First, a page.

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The inner ear detects motion forward and backward via the utricle containing the otolithic membrane (which appears something like a slab of gelatin.) On this membrane are objects called otoliths that look like salt crystals.
As a person moves forward and backwards (or side to side), the inner ear works as the otolithic membrane moves with the otoliths (salt crystals) on top. Little hair cells in that membrane detect motion and tell our brain that we are moving forward and backward or side to side.
Occasionally one of those otoliths will break off and float in the semicircular canals. These canals also have little hair cells in them and when we move, the liquid in the inner ear moves past these three different canals and tell our body about our diagonal and rotational movements.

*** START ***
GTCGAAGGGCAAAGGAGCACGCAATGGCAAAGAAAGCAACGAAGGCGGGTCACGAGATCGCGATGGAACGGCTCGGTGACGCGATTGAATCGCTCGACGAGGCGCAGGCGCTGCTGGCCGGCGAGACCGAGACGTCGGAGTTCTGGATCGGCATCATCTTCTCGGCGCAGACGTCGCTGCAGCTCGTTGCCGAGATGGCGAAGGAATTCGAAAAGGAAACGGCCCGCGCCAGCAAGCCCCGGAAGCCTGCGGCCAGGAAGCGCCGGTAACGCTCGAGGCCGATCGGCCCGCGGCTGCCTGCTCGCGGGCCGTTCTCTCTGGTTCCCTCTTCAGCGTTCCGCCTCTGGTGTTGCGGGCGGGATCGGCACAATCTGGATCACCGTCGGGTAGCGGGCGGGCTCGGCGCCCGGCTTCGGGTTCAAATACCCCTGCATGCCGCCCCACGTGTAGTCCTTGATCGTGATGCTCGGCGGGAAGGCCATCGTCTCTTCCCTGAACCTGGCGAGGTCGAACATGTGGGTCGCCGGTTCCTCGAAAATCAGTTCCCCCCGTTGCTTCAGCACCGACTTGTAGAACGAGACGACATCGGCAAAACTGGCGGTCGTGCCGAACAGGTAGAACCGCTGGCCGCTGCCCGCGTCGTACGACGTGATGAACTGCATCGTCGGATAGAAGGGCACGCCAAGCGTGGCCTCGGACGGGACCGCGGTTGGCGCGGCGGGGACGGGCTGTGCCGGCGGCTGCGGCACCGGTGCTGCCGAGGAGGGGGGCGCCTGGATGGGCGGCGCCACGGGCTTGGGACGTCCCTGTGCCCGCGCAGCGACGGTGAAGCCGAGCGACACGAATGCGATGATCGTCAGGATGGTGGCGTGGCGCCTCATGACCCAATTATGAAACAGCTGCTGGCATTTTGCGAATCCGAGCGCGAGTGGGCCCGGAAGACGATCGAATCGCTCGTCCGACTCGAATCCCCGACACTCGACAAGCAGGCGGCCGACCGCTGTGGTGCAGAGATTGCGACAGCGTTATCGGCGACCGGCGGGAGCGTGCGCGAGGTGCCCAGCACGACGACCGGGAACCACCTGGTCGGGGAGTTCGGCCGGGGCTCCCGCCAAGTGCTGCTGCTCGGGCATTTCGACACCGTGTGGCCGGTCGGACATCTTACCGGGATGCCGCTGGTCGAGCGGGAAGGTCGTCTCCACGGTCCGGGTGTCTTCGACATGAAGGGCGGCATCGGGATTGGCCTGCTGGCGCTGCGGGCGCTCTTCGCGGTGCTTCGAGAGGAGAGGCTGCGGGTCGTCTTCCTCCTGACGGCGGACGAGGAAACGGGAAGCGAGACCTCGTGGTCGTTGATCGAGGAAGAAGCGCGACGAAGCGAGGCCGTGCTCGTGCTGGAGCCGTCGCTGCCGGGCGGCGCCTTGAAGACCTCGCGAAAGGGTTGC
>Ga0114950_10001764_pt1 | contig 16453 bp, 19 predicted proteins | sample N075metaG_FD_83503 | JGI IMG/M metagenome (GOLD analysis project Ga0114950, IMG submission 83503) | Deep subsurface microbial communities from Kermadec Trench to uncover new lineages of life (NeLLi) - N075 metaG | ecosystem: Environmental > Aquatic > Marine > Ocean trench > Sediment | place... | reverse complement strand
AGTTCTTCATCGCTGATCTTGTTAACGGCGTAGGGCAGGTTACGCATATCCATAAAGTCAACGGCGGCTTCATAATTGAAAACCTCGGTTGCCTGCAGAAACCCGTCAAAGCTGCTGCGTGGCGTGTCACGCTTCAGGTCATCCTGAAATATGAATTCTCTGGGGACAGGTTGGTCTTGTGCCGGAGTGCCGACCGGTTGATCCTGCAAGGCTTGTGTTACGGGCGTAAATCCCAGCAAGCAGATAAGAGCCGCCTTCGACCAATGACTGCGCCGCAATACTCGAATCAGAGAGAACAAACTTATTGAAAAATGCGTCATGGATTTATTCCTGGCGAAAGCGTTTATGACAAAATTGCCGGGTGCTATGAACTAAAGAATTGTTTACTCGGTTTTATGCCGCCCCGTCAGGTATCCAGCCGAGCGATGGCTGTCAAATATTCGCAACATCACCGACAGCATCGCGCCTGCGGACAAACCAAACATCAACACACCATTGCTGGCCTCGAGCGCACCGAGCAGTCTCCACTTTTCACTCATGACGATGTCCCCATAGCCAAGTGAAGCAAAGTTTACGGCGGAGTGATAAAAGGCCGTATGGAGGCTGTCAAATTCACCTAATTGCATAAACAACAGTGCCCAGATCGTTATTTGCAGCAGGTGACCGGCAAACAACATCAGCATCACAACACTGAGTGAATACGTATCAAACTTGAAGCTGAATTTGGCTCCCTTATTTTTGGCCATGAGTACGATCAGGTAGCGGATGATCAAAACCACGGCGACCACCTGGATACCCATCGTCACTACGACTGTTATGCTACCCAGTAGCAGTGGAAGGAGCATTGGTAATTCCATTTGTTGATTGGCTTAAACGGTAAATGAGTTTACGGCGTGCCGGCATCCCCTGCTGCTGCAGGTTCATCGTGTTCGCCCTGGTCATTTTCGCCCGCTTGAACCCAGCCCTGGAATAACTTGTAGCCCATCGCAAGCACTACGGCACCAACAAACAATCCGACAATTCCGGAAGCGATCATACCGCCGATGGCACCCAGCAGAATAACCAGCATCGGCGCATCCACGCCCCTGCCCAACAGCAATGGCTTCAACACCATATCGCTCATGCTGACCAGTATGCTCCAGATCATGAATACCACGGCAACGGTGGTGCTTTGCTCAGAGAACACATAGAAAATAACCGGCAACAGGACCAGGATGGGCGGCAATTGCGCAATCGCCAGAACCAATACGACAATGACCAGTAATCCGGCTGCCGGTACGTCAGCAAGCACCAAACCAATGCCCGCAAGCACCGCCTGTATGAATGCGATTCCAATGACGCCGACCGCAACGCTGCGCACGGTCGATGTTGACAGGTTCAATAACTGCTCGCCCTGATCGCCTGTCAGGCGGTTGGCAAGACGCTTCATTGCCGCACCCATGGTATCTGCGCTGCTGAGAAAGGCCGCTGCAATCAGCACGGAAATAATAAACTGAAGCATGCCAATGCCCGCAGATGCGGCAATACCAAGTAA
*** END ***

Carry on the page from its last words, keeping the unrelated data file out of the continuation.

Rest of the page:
If one of the otoliths gets caught in one of the semicircular canals it results in dizziness. This is called benign paroxysmal positional vertigo or BPPV. This vertigo is intense and can last 20-30 seconds, usually after a position change. It will usually cause your eyes to rapidly beat to the side that is affected in a condition called nystagmus. This can be tested and treated usually in a few sessions.